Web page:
Some details of the history (especially the early history) of the Korup area and the national park are given by Oates (1999) and Malleson (2000). Here I summarize the description of these and other authors, focusing primarily on the history of conservation and research in the Korup area.
The Korup forest area was originally created as the Korup Native Administration Forest Reserve, in October 1937, while under British colonial administration, primarily to set aside land for potential timber production (Malleson 2000; MINEF 2003). The Kumba Western Council renamed the reserve as the Korup Forest Reserve (KFR) in 1962 and modified it to encompass an area of over 840 km2 of forest.
This forest area attracted a number of expatriate researchers in the 1970s, drawn to the area, in part, by its high floral and faunal diversity (Malleson 2000). The primatologist Thomas Struhsaker surveyed a portion of southern KFR in March 1970 as part of a search for a location to establish a research site to study red colobus monkeys (Struhsaker 1975). Later that year, Stephen Gartlan, who had been studying primates with Struhsaker in Douala-Edéa reserve in southwest Cameroon, also visited Korup. Although Struhsaker eventually settled on Kibale National Park, Uganda, as a study site, both scientists recognized that the Korup area deserved special attention and recommended to the government of Cameroon that Korup be made a national park. Their proposal was not immediately considered by the Cameroon government.
By 1984, Gartlan had produced the "Korup Regional Management Plan", the main goal of which was to achieve conservation and protection of the Korup forest in conjunction with social and economic development of the people who rely on the forest for its resources (Malleson 2000). KNP itself would act as the core nature area and areas around KNP, the buffer or Support Zone, would benefit from such development projects as the construction of roads and public amenities, agricultural assistance, and tourism. Villages located inside the proposed park would be resettled into the Support Zone (Malleson 2000).
In October 1986, the government of Cameroon finally declared Korup a national park (Malleson 2000). Support for KNP (1,260 km2) and development projects in the surrounding Support Zone (5,353 km2) was provided by the Korup Project, an internationally funded program established in 1987 (Malleson 2001). Funding and support for the Korup Project came from WWF-UK, the British Overseas Development Administration (ODA), now the Department for International Development (DFID), the German technical assistance agency (GTZ), the European Commission (which later became incorporated into the European Union), the United States Agency for International Development (USAID), and the Government of Cameroon (Oates 1999; MINEF 2003).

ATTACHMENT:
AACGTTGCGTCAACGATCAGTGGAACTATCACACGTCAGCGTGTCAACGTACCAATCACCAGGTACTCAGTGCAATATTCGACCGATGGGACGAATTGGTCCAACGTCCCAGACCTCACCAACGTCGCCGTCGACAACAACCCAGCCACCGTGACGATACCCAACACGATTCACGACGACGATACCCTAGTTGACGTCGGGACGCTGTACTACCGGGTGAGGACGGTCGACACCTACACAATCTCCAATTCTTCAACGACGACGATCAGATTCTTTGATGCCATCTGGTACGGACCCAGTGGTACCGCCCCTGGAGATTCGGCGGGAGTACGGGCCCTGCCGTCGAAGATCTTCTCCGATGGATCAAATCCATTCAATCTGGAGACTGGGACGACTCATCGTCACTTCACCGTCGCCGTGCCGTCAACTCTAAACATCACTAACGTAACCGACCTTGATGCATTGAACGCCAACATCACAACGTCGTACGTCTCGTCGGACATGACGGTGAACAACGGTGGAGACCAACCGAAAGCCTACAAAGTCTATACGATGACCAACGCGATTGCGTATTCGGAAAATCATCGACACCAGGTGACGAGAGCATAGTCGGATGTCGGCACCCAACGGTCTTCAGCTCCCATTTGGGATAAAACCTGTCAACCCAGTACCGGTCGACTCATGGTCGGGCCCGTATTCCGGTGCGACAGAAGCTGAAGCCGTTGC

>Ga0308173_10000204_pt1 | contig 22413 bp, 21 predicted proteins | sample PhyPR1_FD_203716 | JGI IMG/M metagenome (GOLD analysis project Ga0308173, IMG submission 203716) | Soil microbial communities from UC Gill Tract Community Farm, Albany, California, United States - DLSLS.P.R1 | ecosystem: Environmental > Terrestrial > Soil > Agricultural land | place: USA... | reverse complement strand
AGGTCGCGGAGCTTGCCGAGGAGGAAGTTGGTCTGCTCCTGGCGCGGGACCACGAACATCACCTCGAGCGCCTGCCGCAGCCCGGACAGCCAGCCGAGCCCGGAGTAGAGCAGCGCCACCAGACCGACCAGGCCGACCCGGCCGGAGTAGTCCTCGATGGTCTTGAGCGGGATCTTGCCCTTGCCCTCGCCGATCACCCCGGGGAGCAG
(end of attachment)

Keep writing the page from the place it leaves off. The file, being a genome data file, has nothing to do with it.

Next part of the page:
By July 2003, the Korup Project, including the Support Zone component, ended and financial and logistical support from WWF, GTZ, and the European Union markedly reduced or stopped completely (MINEF 2003; Oates et al. 2004). Although the original Korup management plan called for resettlement of all villages located inside KNP, after much debate and conflict between villagers, researchers and KNP managers, only one village, Ikondokondo, was relocated by the end of the Korup Project (Malleson 2000). In 2000, the Korup Project employed a total staff of about 84, including game guards, resettlement officers, technical personnel, administrators, and those who worked for the Support Zone (Oates et al. 2004). At the time of my arrival in early 2004, the staff primarily consisted of game guards in addition to the Conservator of KNP, although the number of game guards had increased from 14 in 2000 to approximately 24 in 2004. Salary for game guards since the end of the Korup Project was to come from the Government of Cameroon, but I observed that payouts were inconsistent and that game guards would sometimes go without pay for up to six months.
By June 2002, a new and revised management plan of KNP was completed (MINEF 2003). This document provided a description and analysis of previous management activities and recommendations for future conservation and development efforts. In addition, the Support Zone was considered too large to provide effective support and the focus of development activities shifted to a Peripheral Zone, a 3 km band surrounding KNP and covering an area of 612 square km.